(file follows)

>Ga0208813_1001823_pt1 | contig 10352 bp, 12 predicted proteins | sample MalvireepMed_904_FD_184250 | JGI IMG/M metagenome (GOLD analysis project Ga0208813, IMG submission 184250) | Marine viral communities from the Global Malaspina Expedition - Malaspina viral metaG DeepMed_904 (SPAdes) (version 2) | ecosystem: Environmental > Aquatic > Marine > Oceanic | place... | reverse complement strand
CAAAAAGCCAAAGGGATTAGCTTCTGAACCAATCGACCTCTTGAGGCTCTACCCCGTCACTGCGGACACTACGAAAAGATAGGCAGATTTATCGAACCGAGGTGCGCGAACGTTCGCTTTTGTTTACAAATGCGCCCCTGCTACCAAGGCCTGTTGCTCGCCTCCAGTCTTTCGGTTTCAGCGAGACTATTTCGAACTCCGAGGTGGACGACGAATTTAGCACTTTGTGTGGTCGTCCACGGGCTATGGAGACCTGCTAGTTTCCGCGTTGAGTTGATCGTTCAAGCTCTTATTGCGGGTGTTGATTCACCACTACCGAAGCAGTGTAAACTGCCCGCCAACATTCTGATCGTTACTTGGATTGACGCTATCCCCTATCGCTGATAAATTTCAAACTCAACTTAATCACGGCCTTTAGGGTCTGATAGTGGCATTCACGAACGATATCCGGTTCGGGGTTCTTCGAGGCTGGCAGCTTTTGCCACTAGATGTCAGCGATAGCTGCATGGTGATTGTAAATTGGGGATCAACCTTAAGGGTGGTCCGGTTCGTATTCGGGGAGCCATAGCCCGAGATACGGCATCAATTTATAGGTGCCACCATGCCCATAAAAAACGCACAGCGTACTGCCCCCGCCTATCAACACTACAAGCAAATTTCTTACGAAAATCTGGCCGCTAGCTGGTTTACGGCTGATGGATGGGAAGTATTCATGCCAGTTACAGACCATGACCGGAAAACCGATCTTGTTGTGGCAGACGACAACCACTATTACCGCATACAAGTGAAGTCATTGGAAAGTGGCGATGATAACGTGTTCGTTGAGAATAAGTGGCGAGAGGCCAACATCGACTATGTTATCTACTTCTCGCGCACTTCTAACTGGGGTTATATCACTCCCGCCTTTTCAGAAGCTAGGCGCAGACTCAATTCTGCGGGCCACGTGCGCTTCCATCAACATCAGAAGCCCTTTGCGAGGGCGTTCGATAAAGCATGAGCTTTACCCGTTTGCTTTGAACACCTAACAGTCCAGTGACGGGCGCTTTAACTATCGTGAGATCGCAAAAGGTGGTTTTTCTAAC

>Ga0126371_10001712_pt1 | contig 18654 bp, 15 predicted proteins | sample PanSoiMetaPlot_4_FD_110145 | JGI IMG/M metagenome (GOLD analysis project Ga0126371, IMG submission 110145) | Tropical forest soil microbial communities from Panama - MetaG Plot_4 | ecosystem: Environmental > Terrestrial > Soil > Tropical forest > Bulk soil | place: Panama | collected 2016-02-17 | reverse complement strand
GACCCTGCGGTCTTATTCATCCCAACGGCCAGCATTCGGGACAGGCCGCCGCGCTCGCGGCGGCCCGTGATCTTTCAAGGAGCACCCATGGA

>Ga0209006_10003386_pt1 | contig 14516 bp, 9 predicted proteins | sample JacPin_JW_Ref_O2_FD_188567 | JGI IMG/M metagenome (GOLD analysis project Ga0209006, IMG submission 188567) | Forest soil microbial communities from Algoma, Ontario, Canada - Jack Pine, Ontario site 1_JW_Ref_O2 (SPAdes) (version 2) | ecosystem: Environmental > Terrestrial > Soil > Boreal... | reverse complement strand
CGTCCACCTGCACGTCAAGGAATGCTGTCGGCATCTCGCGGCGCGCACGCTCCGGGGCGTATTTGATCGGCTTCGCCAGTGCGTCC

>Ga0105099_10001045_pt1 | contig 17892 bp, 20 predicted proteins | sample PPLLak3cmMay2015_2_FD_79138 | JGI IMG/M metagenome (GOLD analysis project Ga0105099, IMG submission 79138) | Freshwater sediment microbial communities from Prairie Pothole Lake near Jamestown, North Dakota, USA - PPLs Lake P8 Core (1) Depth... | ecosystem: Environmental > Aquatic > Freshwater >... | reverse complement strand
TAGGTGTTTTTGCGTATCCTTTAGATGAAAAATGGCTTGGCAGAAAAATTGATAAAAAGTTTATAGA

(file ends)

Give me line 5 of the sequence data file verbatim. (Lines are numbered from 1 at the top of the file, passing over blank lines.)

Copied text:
>Ga0209006_10003386_pt1 | contig 14516 bp, 9 predicted proteins | sample JacPin_JW_Ref_O2_FD_188567 | JGI IMG/M metagenome (GOLD analysis project Ga0209006, IMG submission 188567) | Forest soil microbial communities from Algoma, Ontario, Canada - Jack Pine, Ontario site 1_JW_Ref_O2 (SPAdes) (version 2) | ecosystem: Environmental > Terrestrial > Soil > Boreal... | reverse complement strand